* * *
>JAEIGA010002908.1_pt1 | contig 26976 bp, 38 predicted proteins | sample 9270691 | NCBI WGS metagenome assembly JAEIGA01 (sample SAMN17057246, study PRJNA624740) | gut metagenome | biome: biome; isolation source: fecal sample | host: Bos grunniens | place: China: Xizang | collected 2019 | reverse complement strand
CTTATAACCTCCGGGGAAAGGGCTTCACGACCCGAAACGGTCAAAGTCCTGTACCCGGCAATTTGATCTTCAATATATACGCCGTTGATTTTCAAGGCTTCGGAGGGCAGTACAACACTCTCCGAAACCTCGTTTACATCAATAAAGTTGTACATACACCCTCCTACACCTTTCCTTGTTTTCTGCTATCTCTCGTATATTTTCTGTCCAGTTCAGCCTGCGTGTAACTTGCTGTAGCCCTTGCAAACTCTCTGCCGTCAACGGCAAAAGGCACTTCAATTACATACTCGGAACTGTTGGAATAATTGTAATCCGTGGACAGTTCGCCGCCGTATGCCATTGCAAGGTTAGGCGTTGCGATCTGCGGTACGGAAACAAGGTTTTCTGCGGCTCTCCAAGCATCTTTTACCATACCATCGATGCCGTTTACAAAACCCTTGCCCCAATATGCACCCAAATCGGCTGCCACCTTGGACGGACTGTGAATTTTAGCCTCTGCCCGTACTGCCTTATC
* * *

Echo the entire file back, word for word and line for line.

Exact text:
>JAEIGA010002908.1_pt1 | contig 26976 bp, 38 predicted proteins | sample 9270691 | NCBI WGS metagenome assembly JAEIGA01 (sample SAMN17057246, study PRJNA624740) | gut metagenome | biome: biome; isolation source: fecal sample | host: Bos grunniens | place: China: Xizang | collected 2019 | reverse complement strand
CTTATAACCTCCGGGGAAAGGGCTTCACGACCCGAAACGGTCAAAGTCCTGTACCCGGCAATTTGATCTTCAATATATACGCCGTTGATTTTCAAGGCTTCGGAGGGCAGTACAACACTCTCCGAAACCTCGTTTACATCAATAAAGTTGTACATACACCCTCCTACACCTTTCCTTGTTTTCTGCTATCTCTCGTATATTTTCTGTCCAGTTCAGCCTGCGTGTAACTTGCTGTAGCCCTTGCAAACTCTCTGCCGTCAACGGCAAAAGGCACTTCAATTACATACTCGGAACTGTTGGAATAATTGTAATCCGTGGACAGTTCGCCGCCGTATGCCATTGCAAGGTTAGGCGTTGCGATCTGCGGTACGGAAACAAGGTTTTCTGCGGCTCTCCAAGCATCTTTTACCATACCATCGATGCCGTTTACAAAACCCTTGCCCCAATATGCACCCAAATCGGCTGCCACCTTGGACGGACTGTGAATTTTAGCCTCTGCCCGTACTGCCTTATC